Jack Shephard, who was voted BWF Male Para Badminton player of the year in 2018, is a bit of an industry legend.
He won the World Championship Singles titles in 2017 and 2019, and also took two gold medals at the European Championships in 2018.
Daniel Bethell is also a brilliant hope for Britain. He's ranked second in the world in singles and is a three-time European champion. Not bad for a 25-year-old from Bath.
Krysten Coombs also has European medals under his belt: gold in 2016 and silver in 2017, and will play alongside Shephard in the men's doubles.
Another contender to watch for Britain is Martin Rooke, who's another seasoned medallist. Rooke is ranked third in the world and has four European gold medals to propel him forward at this year's Games.
Competitors defending titles to watch out for
A number of athletes touching down in Tokyo are attempting to defend their titles.
Britain left Rio top of the medal table for rowing in 2016, and three of that team will return to Tokyo alongside newcomers.
The three returning medallists are James Fox, Lauren Rowles (pictured above) and Laurence Whiteley, who will compete across the mixed coxed four and mixed double sculls events to defend gold and silver titles won in 2016.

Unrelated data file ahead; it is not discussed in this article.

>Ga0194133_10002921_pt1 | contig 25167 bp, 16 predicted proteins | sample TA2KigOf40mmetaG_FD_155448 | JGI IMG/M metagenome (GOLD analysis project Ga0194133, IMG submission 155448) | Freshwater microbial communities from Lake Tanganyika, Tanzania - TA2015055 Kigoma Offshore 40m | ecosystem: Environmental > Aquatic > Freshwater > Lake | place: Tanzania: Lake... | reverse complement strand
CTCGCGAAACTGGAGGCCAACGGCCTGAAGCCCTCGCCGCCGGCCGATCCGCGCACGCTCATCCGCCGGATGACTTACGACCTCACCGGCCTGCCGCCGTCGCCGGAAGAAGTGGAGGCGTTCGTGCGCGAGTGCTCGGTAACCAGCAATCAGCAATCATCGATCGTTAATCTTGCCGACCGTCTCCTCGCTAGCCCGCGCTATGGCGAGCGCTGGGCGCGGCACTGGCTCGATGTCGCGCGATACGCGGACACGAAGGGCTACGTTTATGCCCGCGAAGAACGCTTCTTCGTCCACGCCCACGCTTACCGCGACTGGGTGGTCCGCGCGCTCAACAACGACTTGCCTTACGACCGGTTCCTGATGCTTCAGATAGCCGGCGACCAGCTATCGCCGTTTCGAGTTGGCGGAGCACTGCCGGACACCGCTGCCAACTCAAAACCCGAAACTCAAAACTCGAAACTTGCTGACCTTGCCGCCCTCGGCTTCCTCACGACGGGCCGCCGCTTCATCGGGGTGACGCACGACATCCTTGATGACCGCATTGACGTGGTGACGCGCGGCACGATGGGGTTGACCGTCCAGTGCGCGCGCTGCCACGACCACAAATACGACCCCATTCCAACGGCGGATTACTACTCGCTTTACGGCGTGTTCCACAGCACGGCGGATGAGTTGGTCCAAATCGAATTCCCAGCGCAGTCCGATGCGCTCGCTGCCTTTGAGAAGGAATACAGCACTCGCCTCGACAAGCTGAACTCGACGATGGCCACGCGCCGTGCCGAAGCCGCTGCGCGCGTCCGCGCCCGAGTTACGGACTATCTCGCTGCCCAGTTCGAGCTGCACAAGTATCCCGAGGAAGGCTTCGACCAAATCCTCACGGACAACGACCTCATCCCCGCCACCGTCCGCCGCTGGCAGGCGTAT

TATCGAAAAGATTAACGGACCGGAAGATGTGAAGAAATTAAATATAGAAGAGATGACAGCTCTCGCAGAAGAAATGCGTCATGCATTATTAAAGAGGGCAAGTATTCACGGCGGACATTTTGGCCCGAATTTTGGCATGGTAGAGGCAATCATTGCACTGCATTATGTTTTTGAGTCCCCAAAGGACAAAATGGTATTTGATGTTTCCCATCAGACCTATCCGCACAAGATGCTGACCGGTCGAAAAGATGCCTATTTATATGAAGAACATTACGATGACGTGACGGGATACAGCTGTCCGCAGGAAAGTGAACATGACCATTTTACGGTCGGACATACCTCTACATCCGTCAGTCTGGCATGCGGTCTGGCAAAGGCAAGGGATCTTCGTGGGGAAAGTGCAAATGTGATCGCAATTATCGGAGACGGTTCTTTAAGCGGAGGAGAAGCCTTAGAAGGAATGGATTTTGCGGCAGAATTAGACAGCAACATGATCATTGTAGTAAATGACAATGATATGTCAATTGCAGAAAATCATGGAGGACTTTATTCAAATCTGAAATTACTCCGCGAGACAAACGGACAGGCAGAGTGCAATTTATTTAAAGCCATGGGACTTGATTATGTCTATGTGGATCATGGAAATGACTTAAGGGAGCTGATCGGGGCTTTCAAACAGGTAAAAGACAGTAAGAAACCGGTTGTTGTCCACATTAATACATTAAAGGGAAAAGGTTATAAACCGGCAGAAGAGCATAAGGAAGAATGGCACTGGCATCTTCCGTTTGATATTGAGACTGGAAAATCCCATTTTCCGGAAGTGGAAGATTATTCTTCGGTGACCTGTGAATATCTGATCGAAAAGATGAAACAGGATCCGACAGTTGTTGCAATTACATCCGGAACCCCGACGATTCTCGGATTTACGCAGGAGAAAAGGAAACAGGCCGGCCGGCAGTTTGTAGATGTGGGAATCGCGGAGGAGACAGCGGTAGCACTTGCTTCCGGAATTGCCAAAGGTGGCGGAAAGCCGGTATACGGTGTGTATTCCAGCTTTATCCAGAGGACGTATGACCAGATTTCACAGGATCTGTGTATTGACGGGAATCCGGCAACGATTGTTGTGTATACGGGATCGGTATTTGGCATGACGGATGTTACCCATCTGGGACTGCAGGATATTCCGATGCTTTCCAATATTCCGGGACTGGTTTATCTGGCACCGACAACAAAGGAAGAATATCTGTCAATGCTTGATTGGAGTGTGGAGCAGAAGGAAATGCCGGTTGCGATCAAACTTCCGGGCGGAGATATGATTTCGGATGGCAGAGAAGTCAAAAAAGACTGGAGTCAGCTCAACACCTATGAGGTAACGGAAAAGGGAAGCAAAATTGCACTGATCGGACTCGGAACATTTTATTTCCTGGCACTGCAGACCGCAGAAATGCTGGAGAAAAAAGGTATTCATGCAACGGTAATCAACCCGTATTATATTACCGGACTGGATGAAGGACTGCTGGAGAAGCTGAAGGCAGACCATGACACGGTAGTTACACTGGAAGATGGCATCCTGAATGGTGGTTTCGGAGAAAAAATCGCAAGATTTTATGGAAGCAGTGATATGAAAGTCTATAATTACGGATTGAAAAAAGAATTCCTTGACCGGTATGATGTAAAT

When it comes to the equestrian team, four defending champions, Sir Lee Pearson, Sophie Christiansen, Natasha Baker and Sophie Wells will all be lining up again. Between them, they have a massive 30 gold medals.
“ParalympicsGB has a stellar record in para equestrian, but we can’t afford to be complacent," Para equestrian team leader Georgina Sharples said in a statement. "Other nations have been making great strides since Rio and will be breathing down our necks in Tokyo."
Two British women, Jeanette Chippington and Emma Wiggs, will defend their gold titles won in canoeing. Chippington is a particularly intriguing competitor. Incredibly, she first debuted at the Seoul 1988 Games, competing as a swimmer.
Speaking about her seventh games, she said in a statement: "I still can’t believe I have been selected for my seventh Paralympic Games – but the excitement is still the same as if it was my first.”
How to watch the Tokyo 2020 Paralympic Games
Coverage of the games - from Tuesday, August 24 until Sunday, September 5 - will be broadcast on Channel 4 and All 4, which has access to all of the Paralympics. Thankfully, the broadcaster isn't in the tricky position the BBC was left in for the Olympics when they could only broadcast two live events at a time.
Over 300 hours of live coverage will be broadcast between the two channels.
Channel 4 confirmed that more than 70% of their presenters for the Paralympics will have a disability, and coverage will come live from Tokyo, as well as Leeds and London. The broadcaster describes its commitment to representing diversity on screen as "groundbreaking."
Presenters will include wheelchair basketball player Ade Adepitan, former wheelchair racer Tanni Gray-Thompson, former Royal Marine JJ Chalmers and former Rugby Union player Ed Jackson.